HYDRODYNAMIC MECHANISM OF TURBIDITY CURRENTS IN ESTUARY STRATIFICATIONS
AbstractWater stratification commonly exists in nature, such as thermocline in lakes and oceans and halocline in estuaries and oceans (He et al. 2017). Turbidity currents in estuary often encounter stratified sea water, which may significantly influence their propagation and deposition. This study presents high-resolution numerical simulations of lock-exchange gravity and turbidity currents in linear stratifications on a flat bed. Laboratory experiments are conducted to validate the numerical model and good agreements between numerical results and measurements are found. The evolution process, front velocity, internal wave, and entrainment ratio are analyzed based on the numerical results. For a gravity current in a strong stratification, its front velocity can be maintained as a near constant state for a long time after an initial acceleration period because of interactions between the current and internal waves. However, sedimentation of suspended particles due to the damping effect of ambient stratification on turbulence makes a turbidity current quickly lose its structure so the maintaining effect of the internal waves on its front velocity is quite weak. During the evolution process of a turbidity current, the ambient stratification is found to damp the turbulent structures, and front velocity. Stratification can also decrease the entrainment ratios between a gravity current and ambient water after the initial period, but it has an insignificant influence on the entrainment ratios of a turbidity current. This study provides a better understanding of gravity and turbidity currents in estuary stratifications.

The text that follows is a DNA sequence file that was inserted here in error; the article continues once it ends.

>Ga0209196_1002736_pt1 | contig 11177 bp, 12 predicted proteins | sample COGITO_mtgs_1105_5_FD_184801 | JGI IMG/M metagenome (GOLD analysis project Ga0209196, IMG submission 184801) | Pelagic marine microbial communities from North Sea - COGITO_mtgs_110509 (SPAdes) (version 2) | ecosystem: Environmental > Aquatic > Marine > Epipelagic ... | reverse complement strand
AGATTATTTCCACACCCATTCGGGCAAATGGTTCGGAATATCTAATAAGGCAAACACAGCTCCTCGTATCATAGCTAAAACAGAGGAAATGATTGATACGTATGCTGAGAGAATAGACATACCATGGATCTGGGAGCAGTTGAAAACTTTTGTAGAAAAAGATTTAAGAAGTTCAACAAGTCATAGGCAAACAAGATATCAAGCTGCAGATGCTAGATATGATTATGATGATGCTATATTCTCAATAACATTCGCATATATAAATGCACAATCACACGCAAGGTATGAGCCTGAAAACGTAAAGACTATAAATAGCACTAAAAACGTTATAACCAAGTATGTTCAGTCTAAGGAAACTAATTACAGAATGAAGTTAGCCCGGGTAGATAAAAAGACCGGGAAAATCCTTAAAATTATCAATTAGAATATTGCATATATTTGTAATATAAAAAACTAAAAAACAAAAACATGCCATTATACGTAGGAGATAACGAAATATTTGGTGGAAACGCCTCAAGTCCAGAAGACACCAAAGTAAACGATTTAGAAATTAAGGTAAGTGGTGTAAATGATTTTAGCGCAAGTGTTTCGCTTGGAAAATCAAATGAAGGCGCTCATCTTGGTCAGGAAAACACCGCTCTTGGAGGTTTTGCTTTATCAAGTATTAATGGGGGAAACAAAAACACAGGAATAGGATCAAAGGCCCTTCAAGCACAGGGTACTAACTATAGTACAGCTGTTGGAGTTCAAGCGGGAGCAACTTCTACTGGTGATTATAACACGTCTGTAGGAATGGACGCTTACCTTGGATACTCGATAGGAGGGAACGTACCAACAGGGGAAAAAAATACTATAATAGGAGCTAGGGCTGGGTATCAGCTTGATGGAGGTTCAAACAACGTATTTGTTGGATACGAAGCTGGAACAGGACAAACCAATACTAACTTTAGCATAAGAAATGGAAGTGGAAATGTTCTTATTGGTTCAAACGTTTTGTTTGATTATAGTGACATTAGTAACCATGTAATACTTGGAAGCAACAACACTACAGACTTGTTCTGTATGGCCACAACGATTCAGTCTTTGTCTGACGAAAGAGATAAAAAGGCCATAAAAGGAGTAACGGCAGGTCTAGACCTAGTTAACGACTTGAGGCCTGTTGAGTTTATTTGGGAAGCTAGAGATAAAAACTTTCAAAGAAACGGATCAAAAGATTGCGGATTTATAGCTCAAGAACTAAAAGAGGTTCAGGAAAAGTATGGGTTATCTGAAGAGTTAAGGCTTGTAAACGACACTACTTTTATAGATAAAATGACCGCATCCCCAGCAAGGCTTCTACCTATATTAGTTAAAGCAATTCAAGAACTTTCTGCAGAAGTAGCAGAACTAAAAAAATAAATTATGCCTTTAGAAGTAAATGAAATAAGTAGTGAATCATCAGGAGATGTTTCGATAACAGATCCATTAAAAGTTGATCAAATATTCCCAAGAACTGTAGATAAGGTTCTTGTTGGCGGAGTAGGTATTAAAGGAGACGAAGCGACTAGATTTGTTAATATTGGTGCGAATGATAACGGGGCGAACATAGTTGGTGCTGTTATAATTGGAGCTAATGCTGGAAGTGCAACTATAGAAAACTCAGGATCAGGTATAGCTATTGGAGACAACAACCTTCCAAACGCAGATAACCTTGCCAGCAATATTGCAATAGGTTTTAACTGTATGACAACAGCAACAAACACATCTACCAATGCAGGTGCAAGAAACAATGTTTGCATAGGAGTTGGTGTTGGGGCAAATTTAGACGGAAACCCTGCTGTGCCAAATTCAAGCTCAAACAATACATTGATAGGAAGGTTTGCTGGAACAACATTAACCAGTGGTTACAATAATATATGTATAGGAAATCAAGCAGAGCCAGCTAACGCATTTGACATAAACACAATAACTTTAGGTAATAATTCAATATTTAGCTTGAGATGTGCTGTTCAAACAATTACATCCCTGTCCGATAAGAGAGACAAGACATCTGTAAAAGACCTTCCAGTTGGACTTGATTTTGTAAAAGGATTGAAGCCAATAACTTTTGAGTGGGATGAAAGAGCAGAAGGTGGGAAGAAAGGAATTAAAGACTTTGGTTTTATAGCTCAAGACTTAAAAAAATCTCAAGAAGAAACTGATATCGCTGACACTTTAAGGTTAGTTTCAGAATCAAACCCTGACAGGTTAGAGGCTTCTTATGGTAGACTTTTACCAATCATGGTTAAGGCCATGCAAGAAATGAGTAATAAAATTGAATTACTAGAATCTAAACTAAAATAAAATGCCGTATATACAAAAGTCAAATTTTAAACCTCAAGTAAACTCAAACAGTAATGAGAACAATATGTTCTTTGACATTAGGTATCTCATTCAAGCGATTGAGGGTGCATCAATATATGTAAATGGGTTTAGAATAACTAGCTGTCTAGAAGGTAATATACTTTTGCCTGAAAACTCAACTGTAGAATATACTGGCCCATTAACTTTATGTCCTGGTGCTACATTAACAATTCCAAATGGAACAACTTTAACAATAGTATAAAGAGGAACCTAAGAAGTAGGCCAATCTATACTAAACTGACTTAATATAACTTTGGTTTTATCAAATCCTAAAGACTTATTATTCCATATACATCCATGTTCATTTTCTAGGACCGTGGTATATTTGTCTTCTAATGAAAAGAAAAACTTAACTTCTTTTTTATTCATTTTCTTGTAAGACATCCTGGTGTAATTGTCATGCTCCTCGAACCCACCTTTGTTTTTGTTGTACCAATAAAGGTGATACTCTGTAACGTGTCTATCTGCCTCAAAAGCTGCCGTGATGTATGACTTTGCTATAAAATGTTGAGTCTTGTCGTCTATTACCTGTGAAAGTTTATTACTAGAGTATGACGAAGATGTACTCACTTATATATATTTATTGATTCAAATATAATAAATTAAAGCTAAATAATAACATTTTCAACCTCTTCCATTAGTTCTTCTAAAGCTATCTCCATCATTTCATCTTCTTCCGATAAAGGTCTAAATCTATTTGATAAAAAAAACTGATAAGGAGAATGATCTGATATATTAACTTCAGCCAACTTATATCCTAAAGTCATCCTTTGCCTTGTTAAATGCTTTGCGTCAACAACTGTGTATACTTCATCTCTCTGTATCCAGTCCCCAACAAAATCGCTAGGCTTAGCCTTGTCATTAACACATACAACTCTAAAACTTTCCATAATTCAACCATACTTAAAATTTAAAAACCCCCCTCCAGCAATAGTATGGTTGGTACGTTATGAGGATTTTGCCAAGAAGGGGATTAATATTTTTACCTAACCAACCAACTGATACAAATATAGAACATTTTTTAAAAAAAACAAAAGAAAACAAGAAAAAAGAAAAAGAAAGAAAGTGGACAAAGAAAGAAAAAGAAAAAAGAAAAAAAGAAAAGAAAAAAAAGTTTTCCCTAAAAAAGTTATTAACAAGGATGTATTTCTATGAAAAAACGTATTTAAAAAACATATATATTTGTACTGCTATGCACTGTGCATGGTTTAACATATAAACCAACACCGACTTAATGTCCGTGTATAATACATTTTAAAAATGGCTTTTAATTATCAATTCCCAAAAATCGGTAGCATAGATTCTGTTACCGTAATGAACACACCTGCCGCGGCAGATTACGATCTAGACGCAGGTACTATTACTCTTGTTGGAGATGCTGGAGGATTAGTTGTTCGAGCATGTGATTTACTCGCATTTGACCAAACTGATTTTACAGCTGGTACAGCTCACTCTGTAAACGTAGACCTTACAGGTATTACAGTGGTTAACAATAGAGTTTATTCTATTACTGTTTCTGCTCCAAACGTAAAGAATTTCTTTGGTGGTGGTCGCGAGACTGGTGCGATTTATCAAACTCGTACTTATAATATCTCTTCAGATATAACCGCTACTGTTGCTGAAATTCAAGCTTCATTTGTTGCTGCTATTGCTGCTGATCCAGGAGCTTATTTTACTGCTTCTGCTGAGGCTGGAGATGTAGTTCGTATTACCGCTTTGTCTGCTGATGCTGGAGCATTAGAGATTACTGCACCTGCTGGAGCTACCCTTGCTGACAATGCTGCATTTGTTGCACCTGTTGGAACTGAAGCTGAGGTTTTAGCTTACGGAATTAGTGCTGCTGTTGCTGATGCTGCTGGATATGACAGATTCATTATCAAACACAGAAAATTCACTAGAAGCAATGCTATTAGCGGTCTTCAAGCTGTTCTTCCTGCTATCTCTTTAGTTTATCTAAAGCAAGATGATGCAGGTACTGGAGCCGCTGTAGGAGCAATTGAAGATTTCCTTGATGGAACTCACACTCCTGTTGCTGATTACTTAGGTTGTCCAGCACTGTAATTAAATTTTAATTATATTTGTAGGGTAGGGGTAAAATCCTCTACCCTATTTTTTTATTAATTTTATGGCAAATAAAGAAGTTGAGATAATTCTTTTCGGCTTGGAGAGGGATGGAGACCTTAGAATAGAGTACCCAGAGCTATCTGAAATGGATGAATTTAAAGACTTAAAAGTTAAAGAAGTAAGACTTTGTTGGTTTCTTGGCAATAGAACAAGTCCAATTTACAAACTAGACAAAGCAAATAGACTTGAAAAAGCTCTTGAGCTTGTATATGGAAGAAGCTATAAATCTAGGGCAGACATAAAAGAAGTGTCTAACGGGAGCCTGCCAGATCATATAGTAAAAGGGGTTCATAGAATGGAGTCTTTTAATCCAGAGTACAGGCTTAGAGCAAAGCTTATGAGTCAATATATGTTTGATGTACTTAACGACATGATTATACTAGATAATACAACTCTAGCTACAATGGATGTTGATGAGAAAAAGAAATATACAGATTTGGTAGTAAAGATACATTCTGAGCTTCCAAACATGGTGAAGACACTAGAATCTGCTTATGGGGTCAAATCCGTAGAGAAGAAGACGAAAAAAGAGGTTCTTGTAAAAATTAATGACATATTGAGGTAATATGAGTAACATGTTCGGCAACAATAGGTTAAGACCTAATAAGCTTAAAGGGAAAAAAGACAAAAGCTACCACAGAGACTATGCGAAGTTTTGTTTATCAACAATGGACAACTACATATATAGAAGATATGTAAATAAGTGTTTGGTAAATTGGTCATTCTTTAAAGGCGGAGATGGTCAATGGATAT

He Z, Zhao L, Lin T, Hu P, Lv YF, Ho H, Lin Y (2017): Hydrodynamics of gravity currents down a ramp in linearly stratified environments, Journal of Hydraulic Engineering, ASCE, vol. 143, pp. 04016085.
How to Cite
He, Z., Zhao, L., & Yu, C.-H. (2018). HYDRODYNAMIC MECHANISM OF TURBIDITY CURRENTS IN ESTUARY STRATIFICATIONS. Coastal Engineering Proceedings, 1(36), risk.80. https://doi.org/10.9753/icce.v36.risk.80
Coastal Management, Environment, and Risk
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